YouTube's Budget Travel Through Space & Time – Yours & Mine

by Devin Harner

7 June 2009

“Electric Flower” (partial) by
Doug Nicola found on High End 3D.com 

My Instantaneous Mnemonic Surrogate

All in the Head

“All in the Head” by Wes Black found on Blotter Art.co.uk

My Instantaneous Mnemonic Surrogate

This trip is ADD and collective nostalgia in its most extreme, artistic form.

In contrast, Google, like any searchable database, provides us with facts. The fact that sine is opposite over hypotenuse. The fact that Blondie’s Parallel Lines came out in 1978 and not in 1980.

We get narrative too, and it’s often collective, through Wikipedia, for example. But even if it includes photos, sounds, and animation, it is just a conglomeration of multimedia, rather than anything approaching the mnemonic continuity of pure narrative. Google and the rest of the web may be searchable, and they may be nonlinear, but they don’t work the way that we remember experiences because they don’t always provide us with such narrative.

YouTube gives us an instantaneous mnemonic surrogate. Stories, actors, music, graphics, plot, or not. The ability to abort narratives in mid-memory and recast them.

Blondie’s “Union City Blue” offers us the Manhattan skyline and the Twin Towers of the World Trade Center as if out of nowhere. Then we’re watching Bruce Springsteen’s “Darlington Country” and listening attentively:

“Our pa’s each own one of the World Trade Centers, for a kiss and a smile I’ll give mine all to you.”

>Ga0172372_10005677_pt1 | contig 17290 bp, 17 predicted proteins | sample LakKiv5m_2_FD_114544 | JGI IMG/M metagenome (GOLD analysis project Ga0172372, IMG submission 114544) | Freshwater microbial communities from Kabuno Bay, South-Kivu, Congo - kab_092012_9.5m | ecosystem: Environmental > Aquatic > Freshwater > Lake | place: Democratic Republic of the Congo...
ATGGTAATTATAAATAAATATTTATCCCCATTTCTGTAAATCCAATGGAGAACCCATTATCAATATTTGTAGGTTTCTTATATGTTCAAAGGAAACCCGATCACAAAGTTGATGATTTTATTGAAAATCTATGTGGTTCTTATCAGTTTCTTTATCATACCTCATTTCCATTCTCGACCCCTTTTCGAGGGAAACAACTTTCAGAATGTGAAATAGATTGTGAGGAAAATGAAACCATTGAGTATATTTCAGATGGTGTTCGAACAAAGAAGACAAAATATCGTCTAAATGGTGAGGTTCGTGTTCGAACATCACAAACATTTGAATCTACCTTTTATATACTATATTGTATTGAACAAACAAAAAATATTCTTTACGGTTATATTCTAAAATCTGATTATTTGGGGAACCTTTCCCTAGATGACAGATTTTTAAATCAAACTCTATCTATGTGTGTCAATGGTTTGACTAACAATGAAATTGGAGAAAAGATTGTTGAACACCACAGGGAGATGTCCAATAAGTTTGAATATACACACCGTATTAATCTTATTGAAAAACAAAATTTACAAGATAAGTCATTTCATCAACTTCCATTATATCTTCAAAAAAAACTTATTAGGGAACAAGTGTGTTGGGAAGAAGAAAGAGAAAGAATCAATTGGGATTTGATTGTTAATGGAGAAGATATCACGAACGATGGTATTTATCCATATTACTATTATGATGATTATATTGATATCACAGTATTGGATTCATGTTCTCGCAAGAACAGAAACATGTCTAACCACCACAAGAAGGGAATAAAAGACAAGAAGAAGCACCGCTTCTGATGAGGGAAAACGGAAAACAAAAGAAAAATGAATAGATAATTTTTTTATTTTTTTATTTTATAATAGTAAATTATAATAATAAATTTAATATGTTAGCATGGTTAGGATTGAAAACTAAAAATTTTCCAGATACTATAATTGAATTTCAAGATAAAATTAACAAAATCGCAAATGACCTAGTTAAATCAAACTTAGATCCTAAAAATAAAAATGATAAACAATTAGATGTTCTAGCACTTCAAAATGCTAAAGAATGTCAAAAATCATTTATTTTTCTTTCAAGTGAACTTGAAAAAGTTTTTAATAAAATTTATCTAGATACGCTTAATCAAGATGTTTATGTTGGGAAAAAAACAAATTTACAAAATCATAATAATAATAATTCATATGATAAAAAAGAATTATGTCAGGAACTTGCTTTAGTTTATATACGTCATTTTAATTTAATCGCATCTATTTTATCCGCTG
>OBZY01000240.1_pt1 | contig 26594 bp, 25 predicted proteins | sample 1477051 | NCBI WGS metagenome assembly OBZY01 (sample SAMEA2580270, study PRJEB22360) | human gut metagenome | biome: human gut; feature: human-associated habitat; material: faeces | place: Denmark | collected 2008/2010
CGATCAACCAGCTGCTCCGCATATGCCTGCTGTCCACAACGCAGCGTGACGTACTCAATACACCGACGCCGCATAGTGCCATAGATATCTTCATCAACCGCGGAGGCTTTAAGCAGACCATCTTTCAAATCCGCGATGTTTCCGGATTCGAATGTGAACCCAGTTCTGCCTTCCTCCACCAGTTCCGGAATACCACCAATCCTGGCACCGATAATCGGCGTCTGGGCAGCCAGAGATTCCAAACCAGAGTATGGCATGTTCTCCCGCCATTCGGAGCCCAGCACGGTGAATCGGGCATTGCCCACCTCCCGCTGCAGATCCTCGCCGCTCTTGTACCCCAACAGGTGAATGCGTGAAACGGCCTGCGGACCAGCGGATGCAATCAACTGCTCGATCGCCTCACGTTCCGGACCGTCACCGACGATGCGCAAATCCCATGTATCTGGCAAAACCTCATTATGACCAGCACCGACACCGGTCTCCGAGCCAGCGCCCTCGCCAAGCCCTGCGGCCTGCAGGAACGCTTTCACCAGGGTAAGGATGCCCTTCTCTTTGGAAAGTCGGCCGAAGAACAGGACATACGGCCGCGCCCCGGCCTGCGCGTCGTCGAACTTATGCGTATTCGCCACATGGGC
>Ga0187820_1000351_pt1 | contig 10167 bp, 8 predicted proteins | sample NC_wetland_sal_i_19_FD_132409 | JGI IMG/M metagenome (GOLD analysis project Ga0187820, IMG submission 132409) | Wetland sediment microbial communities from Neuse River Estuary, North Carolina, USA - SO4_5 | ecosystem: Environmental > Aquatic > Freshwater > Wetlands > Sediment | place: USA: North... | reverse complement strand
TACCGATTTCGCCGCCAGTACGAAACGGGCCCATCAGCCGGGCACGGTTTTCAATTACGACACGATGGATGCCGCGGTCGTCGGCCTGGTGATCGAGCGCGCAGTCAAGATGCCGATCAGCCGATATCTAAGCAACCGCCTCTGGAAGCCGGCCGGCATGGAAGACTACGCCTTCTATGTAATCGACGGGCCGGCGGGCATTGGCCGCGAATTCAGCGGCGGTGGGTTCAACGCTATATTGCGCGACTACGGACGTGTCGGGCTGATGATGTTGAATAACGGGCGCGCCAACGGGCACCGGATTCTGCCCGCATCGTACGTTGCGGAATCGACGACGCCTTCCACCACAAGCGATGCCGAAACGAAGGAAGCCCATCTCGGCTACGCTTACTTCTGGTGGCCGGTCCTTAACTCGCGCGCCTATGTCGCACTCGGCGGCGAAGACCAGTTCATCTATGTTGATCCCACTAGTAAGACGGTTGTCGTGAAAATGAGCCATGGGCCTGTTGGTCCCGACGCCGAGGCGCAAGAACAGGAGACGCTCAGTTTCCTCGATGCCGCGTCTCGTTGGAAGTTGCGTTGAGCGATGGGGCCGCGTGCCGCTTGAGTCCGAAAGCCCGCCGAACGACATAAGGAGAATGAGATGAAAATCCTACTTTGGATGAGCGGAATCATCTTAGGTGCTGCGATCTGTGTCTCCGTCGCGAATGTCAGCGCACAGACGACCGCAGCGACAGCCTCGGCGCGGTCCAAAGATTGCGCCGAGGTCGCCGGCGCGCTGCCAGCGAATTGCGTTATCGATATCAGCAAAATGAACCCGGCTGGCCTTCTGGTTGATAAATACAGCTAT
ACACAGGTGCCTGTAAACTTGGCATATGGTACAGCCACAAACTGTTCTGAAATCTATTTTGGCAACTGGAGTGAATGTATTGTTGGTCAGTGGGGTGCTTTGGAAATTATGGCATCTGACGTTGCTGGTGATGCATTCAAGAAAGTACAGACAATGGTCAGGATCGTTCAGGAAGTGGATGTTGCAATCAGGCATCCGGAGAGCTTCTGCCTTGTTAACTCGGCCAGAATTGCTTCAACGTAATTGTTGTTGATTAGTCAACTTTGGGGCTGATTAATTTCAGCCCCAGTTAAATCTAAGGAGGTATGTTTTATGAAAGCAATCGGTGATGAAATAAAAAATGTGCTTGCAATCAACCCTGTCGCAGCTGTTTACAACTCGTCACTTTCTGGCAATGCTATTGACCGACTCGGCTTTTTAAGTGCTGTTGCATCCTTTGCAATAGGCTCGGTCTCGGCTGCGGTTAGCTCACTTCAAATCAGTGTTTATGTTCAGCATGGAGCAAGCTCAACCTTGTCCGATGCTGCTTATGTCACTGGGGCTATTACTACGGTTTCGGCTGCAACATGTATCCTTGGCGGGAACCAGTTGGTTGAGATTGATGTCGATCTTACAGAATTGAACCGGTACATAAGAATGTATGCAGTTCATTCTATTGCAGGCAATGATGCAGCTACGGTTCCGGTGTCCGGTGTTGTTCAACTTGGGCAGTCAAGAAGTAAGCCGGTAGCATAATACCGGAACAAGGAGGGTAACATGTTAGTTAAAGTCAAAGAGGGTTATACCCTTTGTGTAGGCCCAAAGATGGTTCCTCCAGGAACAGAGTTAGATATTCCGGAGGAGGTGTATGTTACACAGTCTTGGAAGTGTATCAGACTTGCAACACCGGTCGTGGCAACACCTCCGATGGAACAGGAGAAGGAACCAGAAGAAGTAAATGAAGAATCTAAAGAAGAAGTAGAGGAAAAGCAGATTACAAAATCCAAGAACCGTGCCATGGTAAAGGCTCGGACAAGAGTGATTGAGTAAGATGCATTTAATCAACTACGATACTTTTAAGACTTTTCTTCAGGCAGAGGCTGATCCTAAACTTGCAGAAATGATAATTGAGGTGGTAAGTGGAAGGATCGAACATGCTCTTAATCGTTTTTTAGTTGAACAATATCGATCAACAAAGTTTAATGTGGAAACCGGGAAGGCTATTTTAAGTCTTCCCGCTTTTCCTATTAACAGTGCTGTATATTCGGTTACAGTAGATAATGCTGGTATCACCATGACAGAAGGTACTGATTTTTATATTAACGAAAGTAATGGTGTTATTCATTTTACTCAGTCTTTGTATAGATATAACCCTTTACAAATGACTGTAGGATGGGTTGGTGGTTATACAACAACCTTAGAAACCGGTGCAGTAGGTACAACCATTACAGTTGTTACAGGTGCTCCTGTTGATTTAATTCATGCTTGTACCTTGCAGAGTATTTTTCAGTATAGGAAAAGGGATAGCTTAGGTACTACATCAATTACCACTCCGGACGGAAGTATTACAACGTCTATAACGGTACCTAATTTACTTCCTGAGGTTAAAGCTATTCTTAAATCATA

Click. The Who are stealing the show at the Concert for New York City in the wake of 9/11. Roger Daltrey is recasting the anthemic “Baba O’Riley” as comforting, and the cops, the firemen, and John Cusack are enraptured and pumping their fists in the air. Try as I might, it’s impossible to jump to Say Anything (1989).

I watch Pete Townsend work the windmill. He’s subdued, yet still rebelliously powerful, and somehow hopeful, even. Like Tennyson’s “Ulysses” an old punk heading out to sea one more time as the Twin Towers rise symbolically out of the stage lights. 

It’s ADD and collective nostalgia in its most extreme, artistic form. It feels random, but if you don’t think about it too much, then a trajectory’s revealed. And like Sam in that lame but thoroughly addictive ‘80s show Quantum Leap, we jump.

One minute Grace Slick is changing the world at Woodstock belting out “White Rabbit” in what feels like the soundtrack to a revolution. Then she’s singing “We Built This City” in a horrid video filled with animation that’s much worse than that of Dire Straits’ contemporaneous, then state-of-the-art “Money For Nothing”.

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